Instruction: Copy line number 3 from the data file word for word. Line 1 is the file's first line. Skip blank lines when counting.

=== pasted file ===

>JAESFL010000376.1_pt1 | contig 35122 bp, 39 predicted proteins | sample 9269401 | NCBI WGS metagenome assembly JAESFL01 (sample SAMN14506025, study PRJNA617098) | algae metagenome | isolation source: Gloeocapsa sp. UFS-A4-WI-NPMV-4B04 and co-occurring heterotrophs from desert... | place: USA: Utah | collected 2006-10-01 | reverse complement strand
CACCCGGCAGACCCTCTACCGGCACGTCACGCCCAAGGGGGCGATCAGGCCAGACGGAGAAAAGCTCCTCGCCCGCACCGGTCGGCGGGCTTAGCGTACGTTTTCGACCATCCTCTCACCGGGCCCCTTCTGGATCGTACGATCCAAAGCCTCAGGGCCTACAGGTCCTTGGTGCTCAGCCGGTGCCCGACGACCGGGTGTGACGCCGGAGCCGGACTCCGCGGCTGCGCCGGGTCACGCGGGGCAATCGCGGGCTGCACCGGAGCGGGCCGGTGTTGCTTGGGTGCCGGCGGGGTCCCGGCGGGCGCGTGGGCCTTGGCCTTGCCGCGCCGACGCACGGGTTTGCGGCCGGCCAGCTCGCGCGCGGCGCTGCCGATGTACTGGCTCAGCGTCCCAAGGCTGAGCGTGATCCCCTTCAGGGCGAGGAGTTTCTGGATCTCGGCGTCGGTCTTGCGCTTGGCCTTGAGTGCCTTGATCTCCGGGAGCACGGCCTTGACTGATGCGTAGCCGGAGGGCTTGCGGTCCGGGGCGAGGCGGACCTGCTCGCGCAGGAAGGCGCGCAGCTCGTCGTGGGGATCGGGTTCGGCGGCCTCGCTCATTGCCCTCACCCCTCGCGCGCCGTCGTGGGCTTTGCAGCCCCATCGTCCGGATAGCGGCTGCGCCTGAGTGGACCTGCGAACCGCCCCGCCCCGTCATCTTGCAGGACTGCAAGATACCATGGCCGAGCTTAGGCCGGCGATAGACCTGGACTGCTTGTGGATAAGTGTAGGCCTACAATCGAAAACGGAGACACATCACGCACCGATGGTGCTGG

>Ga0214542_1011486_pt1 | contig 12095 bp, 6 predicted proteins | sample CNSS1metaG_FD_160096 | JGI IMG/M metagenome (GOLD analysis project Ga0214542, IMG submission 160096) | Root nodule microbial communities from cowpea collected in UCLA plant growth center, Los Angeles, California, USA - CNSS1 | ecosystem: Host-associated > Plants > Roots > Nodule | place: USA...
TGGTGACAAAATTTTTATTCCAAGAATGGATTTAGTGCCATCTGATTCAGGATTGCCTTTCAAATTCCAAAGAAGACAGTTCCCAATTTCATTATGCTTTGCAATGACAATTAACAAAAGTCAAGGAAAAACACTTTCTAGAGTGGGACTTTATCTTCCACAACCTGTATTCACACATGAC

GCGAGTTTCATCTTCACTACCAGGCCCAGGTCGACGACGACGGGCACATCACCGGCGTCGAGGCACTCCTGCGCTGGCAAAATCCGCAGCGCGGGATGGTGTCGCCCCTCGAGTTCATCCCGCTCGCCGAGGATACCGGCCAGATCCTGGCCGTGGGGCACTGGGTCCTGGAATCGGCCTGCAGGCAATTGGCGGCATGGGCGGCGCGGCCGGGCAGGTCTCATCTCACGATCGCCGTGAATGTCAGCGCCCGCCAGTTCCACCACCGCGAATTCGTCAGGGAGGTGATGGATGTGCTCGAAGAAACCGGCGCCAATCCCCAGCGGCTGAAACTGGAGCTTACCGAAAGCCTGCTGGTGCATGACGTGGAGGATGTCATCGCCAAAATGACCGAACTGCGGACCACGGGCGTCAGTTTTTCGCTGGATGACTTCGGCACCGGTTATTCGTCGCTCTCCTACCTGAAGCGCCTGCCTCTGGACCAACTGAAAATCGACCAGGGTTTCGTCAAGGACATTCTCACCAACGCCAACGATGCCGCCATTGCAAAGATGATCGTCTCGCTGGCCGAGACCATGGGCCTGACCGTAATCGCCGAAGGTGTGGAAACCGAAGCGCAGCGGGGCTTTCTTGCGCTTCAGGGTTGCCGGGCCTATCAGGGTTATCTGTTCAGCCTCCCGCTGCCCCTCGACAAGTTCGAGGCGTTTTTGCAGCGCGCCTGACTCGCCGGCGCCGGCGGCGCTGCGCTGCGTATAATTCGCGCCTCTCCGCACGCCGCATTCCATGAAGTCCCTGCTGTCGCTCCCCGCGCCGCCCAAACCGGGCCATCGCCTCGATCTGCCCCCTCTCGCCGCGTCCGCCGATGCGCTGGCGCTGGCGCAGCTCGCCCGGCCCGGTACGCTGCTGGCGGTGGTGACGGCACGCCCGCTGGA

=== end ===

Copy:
>Ga0214542_1011486_pt1 | contig 12095 bp, 6 predicted proteins | sample CNSS1metaG_FD_160096 | JGI IMG/M metagenome (GOLD analysis project Ga0214542, IMG submission 160096) | Root nodule microbial communities from cowpea collected in UCLA plant growth center, Los Angeles, California, USA - CNSS1 | ecosystem: Host-associated > Plants > Roots > Nodule | place: USA...